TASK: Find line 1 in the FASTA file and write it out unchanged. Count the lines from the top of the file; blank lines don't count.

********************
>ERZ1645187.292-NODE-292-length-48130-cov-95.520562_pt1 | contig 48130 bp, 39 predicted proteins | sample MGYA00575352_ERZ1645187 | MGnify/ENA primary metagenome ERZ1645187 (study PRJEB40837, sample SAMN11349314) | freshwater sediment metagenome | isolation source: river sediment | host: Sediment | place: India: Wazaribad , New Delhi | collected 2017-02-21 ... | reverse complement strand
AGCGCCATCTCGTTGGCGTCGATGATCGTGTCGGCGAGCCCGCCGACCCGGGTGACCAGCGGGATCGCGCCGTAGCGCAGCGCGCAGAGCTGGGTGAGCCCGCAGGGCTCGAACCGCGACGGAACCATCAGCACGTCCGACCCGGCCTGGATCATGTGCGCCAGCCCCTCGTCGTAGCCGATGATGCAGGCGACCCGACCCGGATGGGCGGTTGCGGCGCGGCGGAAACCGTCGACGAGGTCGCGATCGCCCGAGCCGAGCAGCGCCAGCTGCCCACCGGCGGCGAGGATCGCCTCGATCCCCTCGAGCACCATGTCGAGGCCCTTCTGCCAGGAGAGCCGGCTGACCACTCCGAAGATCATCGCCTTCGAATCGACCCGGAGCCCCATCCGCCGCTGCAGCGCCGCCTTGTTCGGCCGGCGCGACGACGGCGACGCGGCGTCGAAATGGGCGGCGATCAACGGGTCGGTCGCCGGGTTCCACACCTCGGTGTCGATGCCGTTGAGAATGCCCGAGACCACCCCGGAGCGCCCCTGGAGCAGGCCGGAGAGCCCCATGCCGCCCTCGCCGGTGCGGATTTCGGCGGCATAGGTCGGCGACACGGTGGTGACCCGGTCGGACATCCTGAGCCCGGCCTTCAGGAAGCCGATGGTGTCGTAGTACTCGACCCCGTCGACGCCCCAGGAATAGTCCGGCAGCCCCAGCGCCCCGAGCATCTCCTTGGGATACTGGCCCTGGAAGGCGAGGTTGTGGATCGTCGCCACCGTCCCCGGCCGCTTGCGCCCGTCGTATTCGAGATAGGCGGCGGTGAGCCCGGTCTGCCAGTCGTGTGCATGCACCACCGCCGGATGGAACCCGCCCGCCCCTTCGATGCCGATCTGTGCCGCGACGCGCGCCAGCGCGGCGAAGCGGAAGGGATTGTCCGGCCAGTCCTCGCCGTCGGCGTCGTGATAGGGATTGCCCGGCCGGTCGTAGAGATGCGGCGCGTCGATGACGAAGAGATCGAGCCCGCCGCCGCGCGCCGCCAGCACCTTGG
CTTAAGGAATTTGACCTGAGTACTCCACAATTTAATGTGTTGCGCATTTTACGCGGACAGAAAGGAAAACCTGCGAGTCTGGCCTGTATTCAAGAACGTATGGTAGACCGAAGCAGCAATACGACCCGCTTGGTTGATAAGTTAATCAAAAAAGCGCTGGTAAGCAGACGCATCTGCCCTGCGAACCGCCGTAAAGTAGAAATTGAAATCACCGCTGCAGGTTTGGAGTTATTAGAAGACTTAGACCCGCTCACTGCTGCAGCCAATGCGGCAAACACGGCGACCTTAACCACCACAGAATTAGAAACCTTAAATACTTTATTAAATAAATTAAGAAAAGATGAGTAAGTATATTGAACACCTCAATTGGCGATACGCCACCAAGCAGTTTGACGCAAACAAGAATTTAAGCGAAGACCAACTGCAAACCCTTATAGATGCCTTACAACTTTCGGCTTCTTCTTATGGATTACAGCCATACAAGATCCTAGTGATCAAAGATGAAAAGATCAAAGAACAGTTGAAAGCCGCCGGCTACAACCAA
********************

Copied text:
>ERZ1645187.292-NODE-292-length-48130-cov-95.520562_pt1 | contig 48130 bp, 39 predicted proteins | sample MGYA00575352_ERZ1645187 | MGnify/ENA primary metagenome ERZ1645187 (study PRJEB40837, sample SAMN11349314) | freshwater sediment metagenome | isolation source: river sediment | host: Sediment | place: India: Wazaribad , New Delhi | collected 2017-02-21 ... | reverse complement strand